So we walk on round, no eagle, no Chough either but a really cheeky little Reed Warbler singing close by on a fence post completely unphased by our presence. Quite a few Stonechat too as well as the ever present Meadow Pipit. Then Dave has spotted a eagle. Not flying, it's sat on a crag several hundred yards away, just about discernible with binoculars but you really have to know where to look. The Raven half the distance away is easier to spot. Even in the spotting scope the eagle is tiny, but it is unmistakable. Another first for us. Another 'rarity' are the wild mountain goats which seem to defy gravity, or at least any sense of fear, as they graze at precarious angles on the extreme cliff edge
It's not just birds, one Dave points out a Buterwort, a carniverous moorland plant. Later on Liz and I find an even better example complete with burgeoning blue flower. The other Dave is trying to catch a tiny but very rare moth (I forget the species). Liz photographs Thrift, a small pink flower that only grows on clifftops, famous as the motif in pre-decimilsation thrupenny bits.
Now did you notice the name drop of "Northern Ireland". Islay is actually closer to Ireland than Scotland and as the mist recedes we can see along the coastline from Antrim to Donegal with Rathlin Island in the fore. To the south we can also see Bute, that bit of Scotland that hangs like a flaccid phallus.
Walk over, we headed back towards the campsite. Islay has two roads south, a new dual lane road and the old single lane one which runs pretty much parallel. We took the road less travelled, back to Bowmore and on to Bruichladdich to a craft market; the half dozen stalls were interesting but nothing for us. So on to the newest distillery Kilchamon. This is a farm distillery that only started in 2005. I'm not sure if it is privately owned, it must be hard for a small distillery to generate return on capital in the short term, remember Scotch Whisky has to be a minimum of 3 years old to even claim the name Whisky, and single malts tend to need a much longer pedigree to make their mark in a very competitive market. However Kilchamon have done just that, their standard expression 'Machir' having won several prizes.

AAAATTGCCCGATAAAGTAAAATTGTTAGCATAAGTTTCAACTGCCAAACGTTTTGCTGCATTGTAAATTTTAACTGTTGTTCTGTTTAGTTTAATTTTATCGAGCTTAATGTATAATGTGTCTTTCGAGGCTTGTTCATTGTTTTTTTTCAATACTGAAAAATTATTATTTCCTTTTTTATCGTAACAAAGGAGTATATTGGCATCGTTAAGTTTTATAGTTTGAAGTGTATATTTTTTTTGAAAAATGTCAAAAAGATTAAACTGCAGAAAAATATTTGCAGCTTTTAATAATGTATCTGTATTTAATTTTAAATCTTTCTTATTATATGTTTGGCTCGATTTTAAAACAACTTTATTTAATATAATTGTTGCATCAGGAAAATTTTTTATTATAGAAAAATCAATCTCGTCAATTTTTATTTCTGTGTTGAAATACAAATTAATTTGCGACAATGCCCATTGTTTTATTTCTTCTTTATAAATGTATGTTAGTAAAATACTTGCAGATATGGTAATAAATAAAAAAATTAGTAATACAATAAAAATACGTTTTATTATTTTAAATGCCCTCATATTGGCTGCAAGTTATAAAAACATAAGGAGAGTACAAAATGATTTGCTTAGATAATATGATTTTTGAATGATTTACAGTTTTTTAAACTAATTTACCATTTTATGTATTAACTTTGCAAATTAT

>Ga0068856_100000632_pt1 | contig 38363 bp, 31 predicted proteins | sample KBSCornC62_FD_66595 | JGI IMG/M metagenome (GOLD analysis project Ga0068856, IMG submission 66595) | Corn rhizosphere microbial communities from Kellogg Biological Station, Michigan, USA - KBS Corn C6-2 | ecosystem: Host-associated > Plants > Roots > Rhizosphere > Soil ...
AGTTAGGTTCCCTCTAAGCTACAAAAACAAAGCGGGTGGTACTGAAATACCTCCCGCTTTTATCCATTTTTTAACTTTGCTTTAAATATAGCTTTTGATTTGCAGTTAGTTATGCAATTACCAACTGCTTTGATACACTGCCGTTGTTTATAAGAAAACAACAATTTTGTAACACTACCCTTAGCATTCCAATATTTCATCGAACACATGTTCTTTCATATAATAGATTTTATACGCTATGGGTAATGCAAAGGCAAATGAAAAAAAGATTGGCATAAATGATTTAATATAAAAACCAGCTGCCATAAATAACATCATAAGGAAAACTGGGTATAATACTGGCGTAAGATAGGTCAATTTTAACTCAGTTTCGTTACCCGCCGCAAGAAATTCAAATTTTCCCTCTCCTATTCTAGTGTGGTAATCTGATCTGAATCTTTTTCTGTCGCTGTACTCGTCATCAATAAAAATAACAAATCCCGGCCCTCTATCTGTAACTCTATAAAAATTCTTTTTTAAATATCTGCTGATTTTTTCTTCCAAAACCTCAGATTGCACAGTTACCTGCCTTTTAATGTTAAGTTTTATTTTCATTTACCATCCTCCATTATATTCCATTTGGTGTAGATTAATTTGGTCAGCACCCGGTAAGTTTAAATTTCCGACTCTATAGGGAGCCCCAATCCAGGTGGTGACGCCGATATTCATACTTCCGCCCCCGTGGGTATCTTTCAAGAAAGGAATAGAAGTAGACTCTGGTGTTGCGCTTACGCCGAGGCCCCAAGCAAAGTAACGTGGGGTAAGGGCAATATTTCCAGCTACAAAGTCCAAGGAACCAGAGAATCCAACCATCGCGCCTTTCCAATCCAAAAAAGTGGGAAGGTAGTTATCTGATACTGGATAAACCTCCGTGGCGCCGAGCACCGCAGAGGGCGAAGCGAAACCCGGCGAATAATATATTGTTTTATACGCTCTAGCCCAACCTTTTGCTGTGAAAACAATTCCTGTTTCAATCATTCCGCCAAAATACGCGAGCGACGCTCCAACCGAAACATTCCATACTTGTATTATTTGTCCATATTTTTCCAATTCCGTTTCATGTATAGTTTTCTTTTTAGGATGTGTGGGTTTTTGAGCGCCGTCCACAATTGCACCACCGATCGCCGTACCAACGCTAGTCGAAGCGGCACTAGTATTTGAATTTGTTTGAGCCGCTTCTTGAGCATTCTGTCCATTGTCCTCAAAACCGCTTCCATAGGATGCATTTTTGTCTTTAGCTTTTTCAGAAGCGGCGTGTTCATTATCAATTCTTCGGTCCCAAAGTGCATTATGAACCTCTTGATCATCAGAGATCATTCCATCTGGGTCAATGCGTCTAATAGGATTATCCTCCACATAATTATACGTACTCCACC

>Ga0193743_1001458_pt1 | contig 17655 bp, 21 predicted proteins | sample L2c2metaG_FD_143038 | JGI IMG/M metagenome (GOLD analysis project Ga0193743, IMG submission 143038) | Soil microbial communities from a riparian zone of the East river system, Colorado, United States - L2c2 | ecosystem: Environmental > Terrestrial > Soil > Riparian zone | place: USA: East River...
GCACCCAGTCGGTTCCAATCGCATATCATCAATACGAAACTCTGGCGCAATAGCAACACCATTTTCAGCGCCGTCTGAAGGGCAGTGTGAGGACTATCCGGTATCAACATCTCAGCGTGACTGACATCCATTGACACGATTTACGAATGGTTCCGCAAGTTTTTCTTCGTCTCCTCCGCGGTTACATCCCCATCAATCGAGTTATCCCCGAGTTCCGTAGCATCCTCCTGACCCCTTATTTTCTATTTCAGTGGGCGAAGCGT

They might be young, they might have a great shop, they might have an award winning whisky but without better staff they will fail to sell to the casual tourist market. Two very disinterested sales girls ignored us in the shop until I went up and specifically asked for a taster. A small sample was offered up with a modicum of charm. Trouble was it was good, the whisky is not in the supermarket so fairly unusual , so a bottle just had to be bought. On the plus side, this being Feis week they had invited Angels Share a glasses blowing company to demonstrate on site. A very skilled young lady demonstrated the twin arts of creating glass ornaments whilst simultaneously keeping an audience enthralled. We thought about it but the chance of getting one home intact...
The farm is a few miles down a single track road, the last few metres of which hosting a hard to spot bridge which bounced the van and thumped the sump frighteningly hard. Looking at the tarmac scars we're not the only one. But the road is also the road to Loch Gruinard RSPB reserve so we follow it round to the visitor centre. Apart from the two brown hares and male hen harrier en route there was nothing exciting and time was too short to allow a visit to the hides.
We wanted to press in to cover the last part of the island: Portnahaven and the Rhinns. Without boring you with geology I am unsure of, this part of the island is on a different tectonic plate to the rest and comprises very old rocks, so old that they were formed before life on earth and so are barren of fossils. It really would be good to come back here better read and look at the amazingly different geology on such a small island. We missed checking out the seal colony in the harbour and just had a swift drink in the local before heading back for an evening meal on a beautiful eve.